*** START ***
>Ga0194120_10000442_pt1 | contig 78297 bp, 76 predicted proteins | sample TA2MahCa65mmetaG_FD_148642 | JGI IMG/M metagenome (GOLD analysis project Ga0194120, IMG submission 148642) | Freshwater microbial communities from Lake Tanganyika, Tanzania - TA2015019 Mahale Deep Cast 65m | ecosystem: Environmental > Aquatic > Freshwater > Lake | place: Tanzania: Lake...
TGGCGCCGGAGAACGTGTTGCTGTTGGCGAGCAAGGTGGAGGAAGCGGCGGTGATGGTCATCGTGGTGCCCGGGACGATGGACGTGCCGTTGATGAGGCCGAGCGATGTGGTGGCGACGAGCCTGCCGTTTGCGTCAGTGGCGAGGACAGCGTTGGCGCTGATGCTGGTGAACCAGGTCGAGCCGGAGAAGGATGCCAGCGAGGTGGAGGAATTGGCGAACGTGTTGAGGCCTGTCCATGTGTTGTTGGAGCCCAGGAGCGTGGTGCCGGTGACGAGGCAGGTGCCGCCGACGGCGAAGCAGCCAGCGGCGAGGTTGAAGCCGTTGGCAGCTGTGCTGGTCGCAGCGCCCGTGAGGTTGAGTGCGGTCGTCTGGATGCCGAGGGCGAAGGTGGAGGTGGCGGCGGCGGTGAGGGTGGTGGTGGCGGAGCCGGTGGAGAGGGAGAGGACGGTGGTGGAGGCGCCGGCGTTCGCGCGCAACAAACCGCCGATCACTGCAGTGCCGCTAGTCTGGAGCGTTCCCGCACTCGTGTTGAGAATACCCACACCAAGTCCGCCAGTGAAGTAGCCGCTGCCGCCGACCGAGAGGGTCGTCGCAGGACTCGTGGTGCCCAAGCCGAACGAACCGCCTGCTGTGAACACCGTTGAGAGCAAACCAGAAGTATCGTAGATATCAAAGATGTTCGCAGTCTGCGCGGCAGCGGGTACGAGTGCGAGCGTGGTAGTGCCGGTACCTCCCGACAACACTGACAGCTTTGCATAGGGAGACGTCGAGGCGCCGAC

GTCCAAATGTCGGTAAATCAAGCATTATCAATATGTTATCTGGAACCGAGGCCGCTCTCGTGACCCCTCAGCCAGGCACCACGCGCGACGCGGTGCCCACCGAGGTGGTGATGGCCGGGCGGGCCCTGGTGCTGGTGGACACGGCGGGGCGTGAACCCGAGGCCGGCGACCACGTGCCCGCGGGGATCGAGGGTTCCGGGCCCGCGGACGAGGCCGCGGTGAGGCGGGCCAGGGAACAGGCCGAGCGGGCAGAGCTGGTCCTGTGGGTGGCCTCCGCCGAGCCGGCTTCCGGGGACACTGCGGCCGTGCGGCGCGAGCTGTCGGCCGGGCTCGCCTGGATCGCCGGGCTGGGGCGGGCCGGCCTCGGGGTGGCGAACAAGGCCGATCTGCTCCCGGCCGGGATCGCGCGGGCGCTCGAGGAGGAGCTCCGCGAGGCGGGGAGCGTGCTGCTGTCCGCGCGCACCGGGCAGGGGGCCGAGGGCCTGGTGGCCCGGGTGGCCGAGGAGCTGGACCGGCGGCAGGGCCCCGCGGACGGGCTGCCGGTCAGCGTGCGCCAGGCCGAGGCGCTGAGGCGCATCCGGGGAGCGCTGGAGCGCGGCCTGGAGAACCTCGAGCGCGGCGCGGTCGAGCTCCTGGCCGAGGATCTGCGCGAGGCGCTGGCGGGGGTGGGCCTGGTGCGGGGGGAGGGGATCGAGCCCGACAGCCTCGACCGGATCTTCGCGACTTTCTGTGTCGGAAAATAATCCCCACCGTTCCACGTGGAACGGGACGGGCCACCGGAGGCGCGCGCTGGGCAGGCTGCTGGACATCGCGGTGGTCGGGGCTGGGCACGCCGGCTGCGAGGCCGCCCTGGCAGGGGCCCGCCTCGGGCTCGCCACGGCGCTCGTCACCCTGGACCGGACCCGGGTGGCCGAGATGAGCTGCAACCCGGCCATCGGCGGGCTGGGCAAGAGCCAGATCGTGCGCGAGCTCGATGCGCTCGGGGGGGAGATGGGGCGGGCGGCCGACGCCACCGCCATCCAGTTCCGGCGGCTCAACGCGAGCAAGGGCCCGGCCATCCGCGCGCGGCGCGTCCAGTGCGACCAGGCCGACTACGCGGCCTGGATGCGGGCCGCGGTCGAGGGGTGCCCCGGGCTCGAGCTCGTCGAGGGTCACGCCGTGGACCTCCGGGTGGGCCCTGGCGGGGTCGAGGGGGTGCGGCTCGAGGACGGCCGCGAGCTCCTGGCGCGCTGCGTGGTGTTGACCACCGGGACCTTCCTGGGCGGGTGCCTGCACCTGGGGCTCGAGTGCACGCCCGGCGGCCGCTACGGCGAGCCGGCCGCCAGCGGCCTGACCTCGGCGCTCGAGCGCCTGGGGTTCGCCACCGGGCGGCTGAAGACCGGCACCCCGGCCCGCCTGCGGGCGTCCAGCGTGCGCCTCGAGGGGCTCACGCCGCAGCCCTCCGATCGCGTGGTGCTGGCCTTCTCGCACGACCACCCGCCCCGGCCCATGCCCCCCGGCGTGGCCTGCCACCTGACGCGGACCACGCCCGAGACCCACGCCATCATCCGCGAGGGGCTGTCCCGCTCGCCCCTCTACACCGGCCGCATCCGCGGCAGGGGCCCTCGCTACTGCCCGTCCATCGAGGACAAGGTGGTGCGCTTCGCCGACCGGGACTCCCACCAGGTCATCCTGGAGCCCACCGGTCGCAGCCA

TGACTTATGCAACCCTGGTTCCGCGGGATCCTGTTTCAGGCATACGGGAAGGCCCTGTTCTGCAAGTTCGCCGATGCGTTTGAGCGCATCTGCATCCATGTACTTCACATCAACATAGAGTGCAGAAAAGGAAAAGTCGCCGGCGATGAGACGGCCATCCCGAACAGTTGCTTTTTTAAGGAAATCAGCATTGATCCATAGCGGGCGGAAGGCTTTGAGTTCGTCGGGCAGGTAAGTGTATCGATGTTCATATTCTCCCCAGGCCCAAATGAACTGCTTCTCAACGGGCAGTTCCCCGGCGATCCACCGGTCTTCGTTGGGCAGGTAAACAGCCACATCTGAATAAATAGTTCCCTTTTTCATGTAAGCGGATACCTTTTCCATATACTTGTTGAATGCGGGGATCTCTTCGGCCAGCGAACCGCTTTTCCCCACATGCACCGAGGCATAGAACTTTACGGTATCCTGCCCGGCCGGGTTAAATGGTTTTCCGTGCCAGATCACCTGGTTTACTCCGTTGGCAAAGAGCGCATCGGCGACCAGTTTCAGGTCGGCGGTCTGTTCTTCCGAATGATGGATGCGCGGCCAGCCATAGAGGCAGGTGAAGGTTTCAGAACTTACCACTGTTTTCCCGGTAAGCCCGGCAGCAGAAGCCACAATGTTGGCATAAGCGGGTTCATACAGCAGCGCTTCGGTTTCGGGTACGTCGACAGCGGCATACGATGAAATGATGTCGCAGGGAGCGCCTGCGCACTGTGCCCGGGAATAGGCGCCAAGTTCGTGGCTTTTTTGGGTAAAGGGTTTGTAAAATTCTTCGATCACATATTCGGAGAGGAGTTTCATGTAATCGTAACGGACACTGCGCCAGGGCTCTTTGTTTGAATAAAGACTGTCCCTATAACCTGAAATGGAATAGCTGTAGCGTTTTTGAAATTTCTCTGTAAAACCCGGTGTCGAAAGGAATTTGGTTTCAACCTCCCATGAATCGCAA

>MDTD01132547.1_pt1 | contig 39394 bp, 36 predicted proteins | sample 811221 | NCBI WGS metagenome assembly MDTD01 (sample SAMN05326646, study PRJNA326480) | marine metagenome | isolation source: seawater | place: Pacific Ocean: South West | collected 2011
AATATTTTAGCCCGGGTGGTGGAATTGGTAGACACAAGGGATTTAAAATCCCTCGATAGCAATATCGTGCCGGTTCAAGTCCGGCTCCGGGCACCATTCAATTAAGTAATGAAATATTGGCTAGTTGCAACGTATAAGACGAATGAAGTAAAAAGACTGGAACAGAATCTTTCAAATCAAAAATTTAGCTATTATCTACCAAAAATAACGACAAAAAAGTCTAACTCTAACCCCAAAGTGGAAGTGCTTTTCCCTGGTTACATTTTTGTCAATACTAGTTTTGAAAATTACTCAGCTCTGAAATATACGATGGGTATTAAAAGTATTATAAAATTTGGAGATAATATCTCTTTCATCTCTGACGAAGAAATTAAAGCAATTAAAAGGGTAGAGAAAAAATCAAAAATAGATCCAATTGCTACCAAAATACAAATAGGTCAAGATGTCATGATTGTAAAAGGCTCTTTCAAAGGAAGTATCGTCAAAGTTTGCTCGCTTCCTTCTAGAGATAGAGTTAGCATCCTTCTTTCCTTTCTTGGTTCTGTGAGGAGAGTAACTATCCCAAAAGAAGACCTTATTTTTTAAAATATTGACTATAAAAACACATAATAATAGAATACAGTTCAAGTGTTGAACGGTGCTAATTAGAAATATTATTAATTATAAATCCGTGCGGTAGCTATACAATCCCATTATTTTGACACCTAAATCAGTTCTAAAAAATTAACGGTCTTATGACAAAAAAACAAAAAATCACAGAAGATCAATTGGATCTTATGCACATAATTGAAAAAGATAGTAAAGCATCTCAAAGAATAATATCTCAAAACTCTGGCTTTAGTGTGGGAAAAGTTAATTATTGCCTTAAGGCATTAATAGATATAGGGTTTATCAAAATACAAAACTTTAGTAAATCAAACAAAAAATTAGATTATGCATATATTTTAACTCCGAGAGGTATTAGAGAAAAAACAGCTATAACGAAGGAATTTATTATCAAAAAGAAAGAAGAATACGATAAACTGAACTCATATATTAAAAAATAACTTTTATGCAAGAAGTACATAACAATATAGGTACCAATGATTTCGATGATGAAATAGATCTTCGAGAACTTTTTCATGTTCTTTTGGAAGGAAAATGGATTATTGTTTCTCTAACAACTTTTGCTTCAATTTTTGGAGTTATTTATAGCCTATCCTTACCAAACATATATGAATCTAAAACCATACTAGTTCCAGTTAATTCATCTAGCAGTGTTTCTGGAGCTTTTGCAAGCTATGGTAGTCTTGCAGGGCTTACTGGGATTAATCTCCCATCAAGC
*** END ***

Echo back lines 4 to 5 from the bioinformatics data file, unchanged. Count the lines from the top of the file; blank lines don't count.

TGACTTATGCAACCCTGGTTCCGCGGGATCCTGTTTCAGGCATACGGGAAGGCCCTGTTCTGCAAGTTCGCCGATGCGTTTGAGCGCATCTGCATCCATGTACTTCACATCAACATAGAGTGCAGAAAAGGAAAAGTCGCCGGCGATGAGACGGCCATCCCGAACAGTTGCTTTTTTAAGGAAATCAGCATTGATCCATAGCGGGCGGAAGGCTTTGAGTTCGTCGGGCAGGTAAGTGTATCGATGTTCATATTCTCCCCAGGCCCAAATGAACTGCTTCTCAACGGGCAGTTCCCCGGCGATCCACCGGTCTTCGTTGGGCAGGTAAACAGCCACATCTGAATAAATAGTTCCCTTTTTCATGTAAGCGGATACCTTTTCCATATACTTGTTGAATGCGGGGATCTCTTCGGCCAGCGAACCGCTTTTCCCCACATGCACCGAGGCATAGAACTTTACGGTATCCTGCCCGGCCGGGTTAAATGGTTTTCCGTGCCAGATCACCTGGTTTACTCCGTTGGCAAAGAGCGCATCGGCGACCAGTTTCAGGTCGGCGGTCTGTTCTTCCGAATGATGGATGCGCGGCCAGCCATAGAGGCAGGTGAAGGTTTCAGAACTTACCACTGTTTTCCCGGTAAGCCCGGCAGCAGAAGCCACAATGTTGGCATAAGCGGGTTCATACAGCAGCGCTTCGGTTTCGGGTACGTCGACAGCGGCATACGATGAAATGATGTCGCAGGGAGCGCCTGCGCACTGTGCCCGGGAATAGGCGCCAAGTTCGTGGCTTTTTTGGGTAAAGGGTTTGTAAAATTCTTCGATCACATATTCGGAGAGGAGTTTCATGTAATCGTAACGGACACTGCGCCAGGGCTCTTTGTTTGAATAAAGACTGTCCCTATAACCTGAAATGGAATAGCTGTAGCGTTTTTGAAATTTCTCTGTAAAACCCGGTGTCGAAAGGAATTTGGTTTCAACCTCCCATGAATCGCAA

>MDTD01132547.1_pt1 | contig 39394 bp, 36 predicted proteins | sample 811221 | NCBI WGS metagenome assembly MDTD01 (sample SAMN05326646, study PRJNA326480) | marine metagenome | isolation source: seawater | place: Pacific Ocean: South West | collected 2011